The prefectural government further assumes that around 12,000 evacuees would enter from neighboring Fukui, a figure some Kyoto residents and officials say is far too low.

The prefecture estimates it would take around 15 to 25 hours to evacuate everyone, depending on time of day, weather conditions, number of cars on the main roads, whether or not at least some train services are available and the number of buses that can be dispatched to pick up those living in remote areas.

On the other hand, the Kyoto Municipal Government has plans in place to rescue and protect cultural assets from fire. It involves the city’s temples and shrines, police and fire departments, and local volunteers.

The Kyoto Cultural Properties Rescue system consists of 237 teams located throughout the city. Residents living near important cultural properties, as well as those in charge of them, would work together in the event of a natural disaster and can make decisions on whether to remove a property or if possible store it on the premises.

“Most volunteers live close to the cultural property they’ll help protect, and disaster drills involving the teams are held twice a year. Area residents, including foreign residents, can participate if they want,” said Kenji Kishimoto, a municipal official in charge of cultural properties protection.

Plans to save at least some of these assets from radiation-related damage are also hampered by the fact that, while Kyoto’s temples and shrines are in charge of many of them, others are managed by the Cultural Affairs Agency or the Imperial Household Agency — not the city or prefecture. Coordination between local officials and these agencies on what to do if a nuclear disaster threatens to ruin cultural properties is an issue yet to be addressed, and it has gotten virtually no local political attention.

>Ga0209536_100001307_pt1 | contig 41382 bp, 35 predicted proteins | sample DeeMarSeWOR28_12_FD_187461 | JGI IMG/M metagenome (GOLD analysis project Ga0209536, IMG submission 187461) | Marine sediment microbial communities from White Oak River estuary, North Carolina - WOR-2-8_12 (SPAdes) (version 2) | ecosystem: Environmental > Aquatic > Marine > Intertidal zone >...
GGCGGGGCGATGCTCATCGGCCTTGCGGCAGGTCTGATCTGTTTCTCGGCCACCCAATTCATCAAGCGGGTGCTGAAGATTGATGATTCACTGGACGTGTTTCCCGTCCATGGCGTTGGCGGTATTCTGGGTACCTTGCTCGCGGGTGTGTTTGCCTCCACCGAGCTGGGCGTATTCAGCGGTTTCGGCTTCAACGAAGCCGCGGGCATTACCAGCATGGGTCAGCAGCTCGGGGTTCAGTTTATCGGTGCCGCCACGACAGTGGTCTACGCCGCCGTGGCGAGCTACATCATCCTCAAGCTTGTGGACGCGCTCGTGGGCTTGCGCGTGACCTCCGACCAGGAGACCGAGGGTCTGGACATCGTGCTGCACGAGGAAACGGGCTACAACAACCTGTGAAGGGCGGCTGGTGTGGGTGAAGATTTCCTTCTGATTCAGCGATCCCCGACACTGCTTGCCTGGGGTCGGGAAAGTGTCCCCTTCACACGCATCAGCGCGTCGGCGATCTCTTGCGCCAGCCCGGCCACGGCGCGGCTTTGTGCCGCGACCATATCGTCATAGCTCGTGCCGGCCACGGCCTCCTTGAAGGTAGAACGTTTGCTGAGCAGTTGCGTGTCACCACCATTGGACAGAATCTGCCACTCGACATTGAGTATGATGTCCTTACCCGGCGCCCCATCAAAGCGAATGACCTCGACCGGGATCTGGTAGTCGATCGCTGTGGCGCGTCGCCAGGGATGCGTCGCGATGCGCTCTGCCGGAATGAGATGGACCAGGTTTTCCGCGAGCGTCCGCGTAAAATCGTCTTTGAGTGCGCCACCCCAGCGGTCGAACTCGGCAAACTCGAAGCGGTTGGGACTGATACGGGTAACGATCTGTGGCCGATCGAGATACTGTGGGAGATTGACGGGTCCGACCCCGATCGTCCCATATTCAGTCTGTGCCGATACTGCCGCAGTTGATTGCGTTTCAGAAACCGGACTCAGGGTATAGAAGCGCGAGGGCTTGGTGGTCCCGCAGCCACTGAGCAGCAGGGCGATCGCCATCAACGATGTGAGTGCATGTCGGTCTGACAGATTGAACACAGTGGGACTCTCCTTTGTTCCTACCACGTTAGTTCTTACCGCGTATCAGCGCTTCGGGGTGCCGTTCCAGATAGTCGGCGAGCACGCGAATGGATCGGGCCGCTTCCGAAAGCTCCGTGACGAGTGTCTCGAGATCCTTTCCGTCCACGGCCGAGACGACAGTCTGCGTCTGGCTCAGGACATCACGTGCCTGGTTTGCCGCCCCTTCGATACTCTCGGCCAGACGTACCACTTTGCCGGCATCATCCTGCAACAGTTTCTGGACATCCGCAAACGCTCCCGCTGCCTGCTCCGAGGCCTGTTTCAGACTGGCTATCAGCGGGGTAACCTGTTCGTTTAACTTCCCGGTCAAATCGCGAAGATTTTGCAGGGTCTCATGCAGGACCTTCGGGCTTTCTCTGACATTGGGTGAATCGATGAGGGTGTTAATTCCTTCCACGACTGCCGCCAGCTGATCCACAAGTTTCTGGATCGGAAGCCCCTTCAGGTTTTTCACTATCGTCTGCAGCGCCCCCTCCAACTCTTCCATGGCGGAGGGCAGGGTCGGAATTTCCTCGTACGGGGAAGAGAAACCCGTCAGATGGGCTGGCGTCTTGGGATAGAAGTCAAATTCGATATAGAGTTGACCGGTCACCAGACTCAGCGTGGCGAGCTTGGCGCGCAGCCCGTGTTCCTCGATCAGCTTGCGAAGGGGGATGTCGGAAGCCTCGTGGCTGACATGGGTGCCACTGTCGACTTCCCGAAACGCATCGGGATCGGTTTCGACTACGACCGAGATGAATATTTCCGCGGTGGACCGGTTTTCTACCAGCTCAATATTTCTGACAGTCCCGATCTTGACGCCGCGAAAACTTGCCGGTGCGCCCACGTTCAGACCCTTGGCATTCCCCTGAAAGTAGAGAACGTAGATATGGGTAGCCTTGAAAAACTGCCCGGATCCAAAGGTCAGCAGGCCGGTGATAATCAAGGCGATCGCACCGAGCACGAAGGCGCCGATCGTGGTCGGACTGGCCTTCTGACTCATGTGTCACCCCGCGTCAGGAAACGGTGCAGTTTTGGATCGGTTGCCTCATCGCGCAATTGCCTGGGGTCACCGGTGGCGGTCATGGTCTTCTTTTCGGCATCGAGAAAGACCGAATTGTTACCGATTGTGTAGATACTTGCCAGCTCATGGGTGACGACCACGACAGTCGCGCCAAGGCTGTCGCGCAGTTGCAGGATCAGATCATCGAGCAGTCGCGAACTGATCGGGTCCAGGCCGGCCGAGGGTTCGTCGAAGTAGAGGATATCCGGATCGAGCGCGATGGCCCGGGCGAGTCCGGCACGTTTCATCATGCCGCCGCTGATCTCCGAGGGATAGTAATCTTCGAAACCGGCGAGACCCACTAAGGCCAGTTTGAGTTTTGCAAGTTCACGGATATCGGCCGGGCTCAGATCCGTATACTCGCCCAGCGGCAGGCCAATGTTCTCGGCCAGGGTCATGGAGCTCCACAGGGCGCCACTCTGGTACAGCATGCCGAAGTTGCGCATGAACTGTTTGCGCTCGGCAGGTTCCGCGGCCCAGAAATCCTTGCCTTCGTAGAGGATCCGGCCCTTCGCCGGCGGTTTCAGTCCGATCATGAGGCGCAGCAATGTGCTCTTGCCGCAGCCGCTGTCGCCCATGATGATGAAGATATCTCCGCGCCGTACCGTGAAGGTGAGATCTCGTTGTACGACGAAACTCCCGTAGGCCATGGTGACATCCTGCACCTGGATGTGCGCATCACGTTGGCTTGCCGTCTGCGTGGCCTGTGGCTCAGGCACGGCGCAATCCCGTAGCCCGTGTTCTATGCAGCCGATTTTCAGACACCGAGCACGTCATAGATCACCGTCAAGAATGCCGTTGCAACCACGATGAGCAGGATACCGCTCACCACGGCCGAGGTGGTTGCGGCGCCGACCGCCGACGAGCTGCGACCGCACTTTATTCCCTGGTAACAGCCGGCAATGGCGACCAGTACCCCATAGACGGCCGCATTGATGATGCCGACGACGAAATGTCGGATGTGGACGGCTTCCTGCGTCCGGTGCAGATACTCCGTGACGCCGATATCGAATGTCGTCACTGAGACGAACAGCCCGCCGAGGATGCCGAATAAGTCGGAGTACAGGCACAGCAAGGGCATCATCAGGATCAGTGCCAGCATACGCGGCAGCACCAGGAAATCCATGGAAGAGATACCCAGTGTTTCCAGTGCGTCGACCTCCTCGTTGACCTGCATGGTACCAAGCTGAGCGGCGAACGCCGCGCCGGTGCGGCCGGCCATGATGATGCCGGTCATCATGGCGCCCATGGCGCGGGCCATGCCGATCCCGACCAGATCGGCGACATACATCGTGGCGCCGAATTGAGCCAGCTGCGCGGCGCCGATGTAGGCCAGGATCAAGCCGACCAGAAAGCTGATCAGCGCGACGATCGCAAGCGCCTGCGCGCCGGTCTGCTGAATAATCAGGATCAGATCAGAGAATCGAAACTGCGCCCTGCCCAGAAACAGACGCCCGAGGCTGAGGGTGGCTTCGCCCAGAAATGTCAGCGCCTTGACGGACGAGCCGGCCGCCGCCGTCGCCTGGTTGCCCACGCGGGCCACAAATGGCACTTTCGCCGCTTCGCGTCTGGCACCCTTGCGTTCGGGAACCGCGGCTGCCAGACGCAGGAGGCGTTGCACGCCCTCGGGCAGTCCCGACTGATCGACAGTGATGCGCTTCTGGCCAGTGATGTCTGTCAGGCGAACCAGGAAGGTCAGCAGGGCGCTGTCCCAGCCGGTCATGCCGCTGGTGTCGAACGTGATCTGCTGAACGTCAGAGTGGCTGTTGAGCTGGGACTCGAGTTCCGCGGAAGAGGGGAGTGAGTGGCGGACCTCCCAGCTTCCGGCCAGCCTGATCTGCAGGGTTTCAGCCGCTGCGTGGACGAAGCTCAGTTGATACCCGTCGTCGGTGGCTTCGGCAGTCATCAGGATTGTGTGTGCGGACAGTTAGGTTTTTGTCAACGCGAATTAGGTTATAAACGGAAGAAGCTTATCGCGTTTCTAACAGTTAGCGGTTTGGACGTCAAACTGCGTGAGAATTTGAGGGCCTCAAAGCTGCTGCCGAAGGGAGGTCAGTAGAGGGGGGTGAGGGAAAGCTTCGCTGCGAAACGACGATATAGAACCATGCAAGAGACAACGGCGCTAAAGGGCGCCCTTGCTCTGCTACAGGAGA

Given the importance of such cultural assets not only to the history of Kyoto and Japan, but also to the local economy, this is somewhat surprising. In 2011, the city drew more than 10 million visitors who spent at least one night in town. Of these, around 515,000 were foreign tourists.

A survey conducted by the city indicated its temples, shrines, natural surroundings and traditional culture ranked highest among both domestic and overseas visitors in terms of satisfaction.

In December 2011, concerned by the quake and tsunami that wrecked Tohoku and sparked the world’s worst nuclear crisis in a generation, Kyoto called for strengthened measures to guard its cultural heritage in the event of natural disasters, noting that “it’s not too much to say that Kyoto, without the existence of those properties, cannot be imagined.” The report did not include any advice on what to do in the midst of an atomic calamity.

Last November, however, the World Heritage Convention, meeting in Kyoto, had some advice for local governments hosting World Heritage sites that, while too late for Kyoto given the presence of the Fukui plants, served as a warning to others.

“Nuclear power plants should not be built near World Heritage properties,” said World Heritage Center Director Kishore Rao.